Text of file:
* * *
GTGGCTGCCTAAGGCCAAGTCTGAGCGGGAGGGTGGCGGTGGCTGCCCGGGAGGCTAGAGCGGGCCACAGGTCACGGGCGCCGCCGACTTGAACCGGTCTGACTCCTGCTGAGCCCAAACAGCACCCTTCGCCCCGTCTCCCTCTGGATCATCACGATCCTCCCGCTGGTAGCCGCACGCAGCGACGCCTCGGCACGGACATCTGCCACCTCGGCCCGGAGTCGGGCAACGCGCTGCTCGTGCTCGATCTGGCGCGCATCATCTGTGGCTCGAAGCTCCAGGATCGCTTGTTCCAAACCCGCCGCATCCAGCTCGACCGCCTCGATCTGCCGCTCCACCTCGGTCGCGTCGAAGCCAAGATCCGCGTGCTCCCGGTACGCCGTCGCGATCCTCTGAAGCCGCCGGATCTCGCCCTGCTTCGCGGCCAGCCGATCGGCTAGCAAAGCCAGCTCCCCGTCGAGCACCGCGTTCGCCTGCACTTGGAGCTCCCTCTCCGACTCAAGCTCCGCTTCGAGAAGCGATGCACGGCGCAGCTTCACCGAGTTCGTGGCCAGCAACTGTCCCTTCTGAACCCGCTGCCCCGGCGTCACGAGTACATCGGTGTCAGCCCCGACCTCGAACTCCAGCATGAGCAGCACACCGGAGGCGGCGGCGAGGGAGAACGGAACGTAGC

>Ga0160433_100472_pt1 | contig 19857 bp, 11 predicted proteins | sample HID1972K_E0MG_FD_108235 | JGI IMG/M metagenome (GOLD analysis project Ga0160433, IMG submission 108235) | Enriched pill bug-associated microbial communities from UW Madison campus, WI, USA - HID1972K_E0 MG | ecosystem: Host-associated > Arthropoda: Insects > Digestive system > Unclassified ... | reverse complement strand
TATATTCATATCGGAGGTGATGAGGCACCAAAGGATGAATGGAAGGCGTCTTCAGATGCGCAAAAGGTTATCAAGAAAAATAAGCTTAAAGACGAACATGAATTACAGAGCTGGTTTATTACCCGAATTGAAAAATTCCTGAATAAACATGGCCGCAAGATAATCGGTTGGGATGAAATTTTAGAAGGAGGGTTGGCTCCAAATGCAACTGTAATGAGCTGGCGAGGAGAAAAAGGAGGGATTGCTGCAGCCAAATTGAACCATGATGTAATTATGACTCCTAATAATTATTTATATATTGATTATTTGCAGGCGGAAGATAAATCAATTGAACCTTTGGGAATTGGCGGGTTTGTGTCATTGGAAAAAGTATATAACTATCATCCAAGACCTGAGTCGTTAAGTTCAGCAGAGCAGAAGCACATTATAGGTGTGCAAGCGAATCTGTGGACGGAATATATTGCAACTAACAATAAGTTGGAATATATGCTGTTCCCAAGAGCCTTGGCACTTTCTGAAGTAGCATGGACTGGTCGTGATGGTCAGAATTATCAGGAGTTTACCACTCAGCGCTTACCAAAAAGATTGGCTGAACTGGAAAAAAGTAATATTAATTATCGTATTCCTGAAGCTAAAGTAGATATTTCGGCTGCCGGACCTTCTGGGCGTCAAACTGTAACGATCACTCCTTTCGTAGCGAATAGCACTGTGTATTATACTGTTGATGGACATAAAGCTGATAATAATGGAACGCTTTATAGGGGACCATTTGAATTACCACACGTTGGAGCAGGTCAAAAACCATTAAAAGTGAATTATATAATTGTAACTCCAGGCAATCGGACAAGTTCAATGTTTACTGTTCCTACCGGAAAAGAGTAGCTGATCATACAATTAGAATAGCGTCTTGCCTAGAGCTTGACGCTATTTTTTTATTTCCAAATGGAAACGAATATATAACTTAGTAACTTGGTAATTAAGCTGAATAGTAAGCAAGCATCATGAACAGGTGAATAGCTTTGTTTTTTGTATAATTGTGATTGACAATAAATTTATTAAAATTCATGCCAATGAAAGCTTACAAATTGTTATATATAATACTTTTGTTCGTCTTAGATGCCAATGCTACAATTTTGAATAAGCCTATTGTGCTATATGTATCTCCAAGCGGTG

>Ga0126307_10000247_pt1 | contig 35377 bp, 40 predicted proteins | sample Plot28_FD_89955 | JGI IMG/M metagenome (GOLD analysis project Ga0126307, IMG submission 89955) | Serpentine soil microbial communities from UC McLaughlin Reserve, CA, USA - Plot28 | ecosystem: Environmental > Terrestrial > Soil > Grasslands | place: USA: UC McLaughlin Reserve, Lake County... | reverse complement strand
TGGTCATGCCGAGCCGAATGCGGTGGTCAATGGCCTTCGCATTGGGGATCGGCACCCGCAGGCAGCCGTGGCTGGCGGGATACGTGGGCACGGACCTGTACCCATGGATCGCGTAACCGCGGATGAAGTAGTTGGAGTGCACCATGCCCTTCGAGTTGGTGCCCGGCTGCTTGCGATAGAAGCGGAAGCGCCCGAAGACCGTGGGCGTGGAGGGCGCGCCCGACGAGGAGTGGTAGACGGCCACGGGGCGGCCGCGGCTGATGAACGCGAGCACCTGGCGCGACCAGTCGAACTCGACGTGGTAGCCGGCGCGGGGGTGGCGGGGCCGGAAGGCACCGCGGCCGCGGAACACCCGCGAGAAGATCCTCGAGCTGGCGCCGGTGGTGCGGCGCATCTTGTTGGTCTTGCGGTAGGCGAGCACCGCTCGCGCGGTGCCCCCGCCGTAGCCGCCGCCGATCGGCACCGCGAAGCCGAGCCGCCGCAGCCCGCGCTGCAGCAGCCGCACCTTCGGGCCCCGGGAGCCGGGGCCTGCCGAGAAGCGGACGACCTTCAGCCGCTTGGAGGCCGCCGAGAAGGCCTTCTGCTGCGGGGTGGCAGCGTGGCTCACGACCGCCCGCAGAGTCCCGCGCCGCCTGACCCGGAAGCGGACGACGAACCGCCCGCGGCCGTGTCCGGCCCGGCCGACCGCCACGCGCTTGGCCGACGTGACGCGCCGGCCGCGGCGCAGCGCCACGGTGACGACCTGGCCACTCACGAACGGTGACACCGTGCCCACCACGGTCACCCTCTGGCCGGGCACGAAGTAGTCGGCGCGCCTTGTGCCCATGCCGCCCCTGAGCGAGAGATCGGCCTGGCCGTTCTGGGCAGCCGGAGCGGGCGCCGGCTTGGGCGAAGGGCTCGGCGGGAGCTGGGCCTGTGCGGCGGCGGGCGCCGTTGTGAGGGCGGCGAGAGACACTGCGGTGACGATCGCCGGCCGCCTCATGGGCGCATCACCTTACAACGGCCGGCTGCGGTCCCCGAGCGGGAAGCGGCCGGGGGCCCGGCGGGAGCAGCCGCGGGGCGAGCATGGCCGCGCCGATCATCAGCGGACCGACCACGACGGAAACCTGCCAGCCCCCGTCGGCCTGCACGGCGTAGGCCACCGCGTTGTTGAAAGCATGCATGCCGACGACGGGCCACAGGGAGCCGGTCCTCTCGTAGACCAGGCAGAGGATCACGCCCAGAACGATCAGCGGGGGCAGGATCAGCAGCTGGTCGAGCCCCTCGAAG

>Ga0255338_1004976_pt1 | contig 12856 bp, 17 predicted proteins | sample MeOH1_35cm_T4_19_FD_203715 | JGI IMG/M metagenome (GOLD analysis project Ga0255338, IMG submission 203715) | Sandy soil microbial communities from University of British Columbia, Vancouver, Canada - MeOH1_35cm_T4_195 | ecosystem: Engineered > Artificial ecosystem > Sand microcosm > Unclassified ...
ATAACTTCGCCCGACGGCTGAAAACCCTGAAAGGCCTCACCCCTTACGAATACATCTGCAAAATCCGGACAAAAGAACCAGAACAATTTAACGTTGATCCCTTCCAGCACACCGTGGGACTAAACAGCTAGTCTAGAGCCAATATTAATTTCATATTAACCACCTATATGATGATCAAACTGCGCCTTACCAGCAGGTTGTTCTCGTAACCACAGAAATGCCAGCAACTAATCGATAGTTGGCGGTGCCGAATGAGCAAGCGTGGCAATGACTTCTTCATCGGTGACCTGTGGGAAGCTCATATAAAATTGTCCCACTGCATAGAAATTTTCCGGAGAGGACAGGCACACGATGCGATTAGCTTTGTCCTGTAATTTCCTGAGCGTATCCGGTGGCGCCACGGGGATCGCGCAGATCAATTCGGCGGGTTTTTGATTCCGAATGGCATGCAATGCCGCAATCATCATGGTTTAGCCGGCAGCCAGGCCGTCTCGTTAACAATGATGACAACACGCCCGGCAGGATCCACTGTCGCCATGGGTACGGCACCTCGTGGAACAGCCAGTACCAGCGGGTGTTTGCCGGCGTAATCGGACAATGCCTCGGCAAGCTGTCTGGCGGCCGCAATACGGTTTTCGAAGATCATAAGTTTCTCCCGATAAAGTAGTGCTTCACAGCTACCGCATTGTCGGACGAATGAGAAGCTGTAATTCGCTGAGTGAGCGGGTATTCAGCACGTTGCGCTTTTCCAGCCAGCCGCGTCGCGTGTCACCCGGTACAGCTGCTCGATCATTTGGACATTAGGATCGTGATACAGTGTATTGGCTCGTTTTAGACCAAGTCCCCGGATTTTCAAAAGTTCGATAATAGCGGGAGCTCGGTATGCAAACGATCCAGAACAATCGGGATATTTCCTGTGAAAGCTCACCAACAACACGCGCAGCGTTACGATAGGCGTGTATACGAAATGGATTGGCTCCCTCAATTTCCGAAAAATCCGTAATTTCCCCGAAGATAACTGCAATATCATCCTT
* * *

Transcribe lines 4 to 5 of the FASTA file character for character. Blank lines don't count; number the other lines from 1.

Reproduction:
>Ga0126307_10000247_pt1 | contig 35377 bp, 40 predicted proteins | sample Plot28_FD_89955 | JGI IMG/M metagenome (GOLD analysis project Ga0126307, IMG submission 89955) | Serpentine soil microbial communities from UC McLaughlin Reserve, CA, USA - Plot28 | ecosystem: Environmental > Terrestrial > Soil > Grasslands | place: USA: UC McLaughlin Reserve, Lake County... | reverse complement strand
TGGTCATGCCGAGCCGAATGCGGTGGTCAATGGCCTTCGCATTGGGGATCGGCACCCGCAGGCAGCCGTGGCTGGCGGGATACGTGGGCACGGACCTGTACCCATGGATCGCGTAACCGCGGATGAAGTAGTTGGAGTGCACCATGCCCTTCGAGTTGGTGCCCGGCTGCTTGCGATAGAAGCGGAAGCGCCCGAAGACCGTGGGCGTGGAGGGCGCGCCCGACGAGGAGTGGTAGACGGCCACGGGGCGGCCGCGGCTGATGAACGCGAGCACCTGGCGCGACCAGTCGAACTCGACGTGGTAGCCGGCGCGGGGGTGGCGGGGCCGGAAGGCACCGCGGCCGCGGAACACCCGCGAGAAGATCCTCGAGCTGGCGCCGGTGGTGCGGCGCATCTTGTTGGTCTTGCGGTAGGCGAGCACCGCTCGCGCGGTGCCCCCGCCGTAGCCGCCGCCGATCGGCACCGCGAAGCCGAGCCGCCGCAGCCCGCGCTGCAGCAGCCGCACCTTCGGGCCCCGGGAGCCGGGGCCTGCCGAGAAGCGGACGACCTTCAGCCGCTTGGAGGCCGCCGAGAAGGCCTTCTGCTGCGGGGTGGCAGCGTGGCTCACGACCGCCCGCAGAGTCCCGCGCCGCCTGACCCGGAAGCGGACGACGAACCGCCCGCGGCCGTGTCCGGCCCGGCCGACCGCCACGCGCTTGGCCGACGTGACGCGCCGGCCGCGGCGCAGCGCCACGGTGACGACCTGGCCACTCACGAACGGTGACACCGTGCCCACCACGGTCACCCTCTGGCCGGGCACGAAGTAGTCGGCGCGCCTTGTGCCCATGCCGCCCCTGAGCGAGAGATCGGCCTGGCCGTTCTGGGCAGCCGGAGCGGGCGCCGGCTTGGGCGAAGGGCTCGGCGGGAGCTGGGCCTGTGCGGCGGCGGGCGCCGTTGTGAGGGCGGCGAGAGACACTGCGGTGACGATCGCCGGCCGCCTCATGGGCGCATCACCTTACAACGGCCGGCTGCGGTCCCCGAGCGGGAAGCGGCCGGGGGCCCGGCGGGAGCAGCCGCGGGGCGAGCATGGCCGCGCCGATCATCAGCGGACCGACCACGACGGAAACCTGCCAGCCCCCGTCGGCCTGCACGGCGTAGGCCACCGCGTTGTTGAAAGCATGCATGCCGACGACGGGCCACAGGGAGCCGGTCCTCTCGTAGACCAGGCAGAGGATCACGCCCAGAACGATCAGCGGGGGCAGGATCAGCAGCTGGTCGAGCCCCTCGAAG